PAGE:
This morning it was announced that Steve Ballmer would be stepping down as CEO of Microsoft within the next 12 month period – MSFT was sent soaring up 7% in trading immediately following this news blast. While the stock still sits closer to 35 than it does to its recent high back in June (and again in July) with nearly 36, there’s still a lot to be said for a company that’s sitting at less than half the market capitalization it had back when Ballmer began his tenure as CEO.
Back in 1999 before Ballmer took over, Microsoft’s market capitalization sat at a cool $600 billion. Here in 2013 – yesterday, right before Ballmer announced his retirement – Microsoft’s market capitalization was a whole lot closer to $270 billion. This number is up to $287.59 billion today (at approximately 11:05AM EDT), and in the time since this article was written, share prices have begun evening out – back down to 6.5% above where they were at market opening this morning.
Meanwhile, in Ballmer’s retirement letter to Microsoft employees – as shared by Microsoft this morning – he suggests that his time at Microsoft should be measured from the very beginning: that’s all the way back in 1980 when he became the 30th employee of the company.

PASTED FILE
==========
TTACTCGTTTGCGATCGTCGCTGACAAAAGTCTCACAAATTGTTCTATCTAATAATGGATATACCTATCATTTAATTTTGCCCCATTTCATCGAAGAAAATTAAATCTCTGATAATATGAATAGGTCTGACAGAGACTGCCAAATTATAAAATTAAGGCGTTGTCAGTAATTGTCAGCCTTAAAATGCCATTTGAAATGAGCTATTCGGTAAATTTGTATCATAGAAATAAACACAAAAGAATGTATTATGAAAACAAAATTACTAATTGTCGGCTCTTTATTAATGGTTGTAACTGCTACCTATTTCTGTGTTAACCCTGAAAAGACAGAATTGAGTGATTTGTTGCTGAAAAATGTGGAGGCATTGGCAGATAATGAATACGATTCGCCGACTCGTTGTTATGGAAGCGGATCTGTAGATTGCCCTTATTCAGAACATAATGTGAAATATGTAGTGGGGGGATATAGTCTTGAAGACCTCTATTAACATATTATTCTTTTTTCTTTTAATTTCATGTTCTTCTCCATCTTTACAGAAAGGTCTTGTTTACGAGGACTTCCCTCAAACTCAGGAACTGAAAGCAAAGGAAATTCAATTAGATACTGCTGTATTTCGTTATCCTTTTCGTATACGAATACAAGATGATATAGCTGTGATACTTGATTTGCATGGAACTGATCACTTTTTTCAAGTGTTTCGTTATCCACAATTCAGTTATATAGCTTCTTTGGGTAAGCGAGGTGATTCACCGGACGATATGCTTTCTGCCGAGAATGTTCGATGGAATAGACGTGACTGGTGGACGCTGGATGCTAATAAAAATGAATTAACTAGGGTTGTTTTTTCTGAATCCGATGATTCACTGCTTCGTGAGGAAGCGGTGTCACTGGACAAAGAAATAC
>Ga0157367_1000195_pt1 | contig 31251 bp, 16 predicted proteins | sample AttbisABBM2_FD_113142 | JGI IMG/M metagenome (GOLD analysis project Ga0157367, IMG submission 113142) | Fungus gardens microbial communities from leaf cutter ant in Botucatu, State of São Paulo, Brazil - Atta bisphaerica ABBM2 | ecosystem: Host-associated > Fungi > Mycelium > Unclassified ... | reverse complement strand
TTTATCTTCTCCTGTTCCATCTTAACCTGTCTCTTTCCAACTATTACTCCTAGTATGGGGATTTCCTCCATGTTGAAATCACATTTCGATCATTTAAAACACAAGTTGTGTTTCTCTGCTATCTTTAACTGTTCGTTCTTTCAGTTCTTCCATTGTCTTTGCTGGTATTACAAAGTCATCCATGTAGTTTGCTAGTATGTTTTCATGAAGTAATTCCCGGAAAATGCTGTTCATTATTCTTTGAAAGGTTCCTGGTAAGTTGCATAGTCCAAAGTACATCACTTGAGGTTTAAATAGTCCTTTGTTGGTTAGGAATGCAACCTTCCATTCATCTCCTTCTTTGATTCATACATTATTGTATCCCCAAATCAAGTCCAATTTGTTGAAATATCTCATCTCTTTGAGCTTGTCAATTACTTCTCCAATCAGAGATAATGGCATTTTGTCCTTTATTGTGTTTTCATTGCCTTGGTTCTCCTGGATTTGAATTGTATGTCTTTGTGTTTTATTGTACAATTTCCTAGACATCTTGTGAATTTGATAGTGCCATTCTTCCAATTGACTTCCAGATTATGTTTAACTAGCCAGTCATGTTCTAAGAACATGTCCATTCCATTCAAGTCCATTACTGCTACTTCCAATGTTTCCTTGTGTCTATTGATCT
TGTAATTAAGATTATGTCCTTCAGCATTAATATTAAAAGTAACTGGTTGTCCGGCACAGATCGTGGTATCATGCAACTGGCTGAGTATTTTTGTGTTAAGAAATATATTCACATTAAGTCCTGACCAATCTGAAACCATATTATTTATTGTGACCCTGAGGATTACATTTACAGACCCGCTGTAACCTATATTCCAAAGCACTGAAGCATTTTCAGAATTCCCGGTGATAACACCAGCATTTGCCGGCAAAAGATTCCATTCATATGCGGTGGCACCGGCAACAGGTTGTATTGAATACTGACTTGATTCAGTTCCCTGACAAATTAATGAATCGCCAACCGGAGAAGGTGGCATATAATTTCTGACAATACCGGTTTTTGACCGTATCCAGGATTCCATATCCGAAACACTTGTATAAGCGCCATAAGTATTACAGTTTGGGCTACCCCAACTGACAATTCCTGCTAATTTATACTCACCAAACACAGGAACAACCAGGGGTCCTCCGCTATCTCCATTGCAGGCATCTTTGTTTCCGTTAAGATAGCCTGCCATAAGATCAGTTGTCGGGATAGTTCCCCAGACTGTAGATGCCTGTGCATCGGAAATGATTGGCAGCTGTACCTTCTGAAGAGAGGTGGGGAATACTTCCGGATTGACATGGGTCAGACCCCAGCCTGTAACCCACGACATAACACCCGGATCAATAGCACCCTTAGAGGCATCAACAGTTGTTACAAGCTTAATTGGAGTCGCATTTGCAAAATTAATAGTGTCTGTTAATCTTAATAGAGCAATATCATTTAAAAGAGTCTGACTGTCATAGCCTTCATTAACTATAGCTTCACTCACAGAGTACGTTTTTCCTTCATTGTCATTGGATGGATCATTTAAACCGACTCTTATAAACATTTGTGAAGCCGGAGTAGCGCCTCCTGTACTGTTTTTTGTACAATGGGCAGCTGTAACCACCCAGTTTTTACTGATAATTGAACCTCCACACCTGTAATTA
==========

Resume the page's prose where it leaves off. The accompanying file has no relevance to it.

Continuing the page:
“I am proud of what we have achieved. We have grown from $7.5 million to nearly $78 billion since I joined Microsoft, and we have grown from employing just over 30 people to almost 100,000. I feel good about playing a role in that success and having committed 100 percent emotionally all the way. We have more than 1 billion users and earn a great profit for our shareholders. We have delivered more profit and cash return to shareholders than virtually any other company in history.” – Steve Ballmer
According to the Financial Times, shares are up 14.8% in the last 12 months – but such a number lags in comparison to the larger S&P 500 which sits at a cool 18.5% in the same set of months. According to an April 2013 ICD report, the average drop in PC shipments worldwide was 13.9% for the first quarter of 2013, due in no small part to the launch of Windows 8.
In this same Q1 2013 report on the PC industry, IDC’s Bob O’Donnell suggested then that “Windows 8 launch not only failed to provide a positive boost to the PC market, but appears to have slowed the market,” going on to affirm that “Microsoft will have to make some very tough decisions moving forward if it wants to help reinvigorate the PC market.”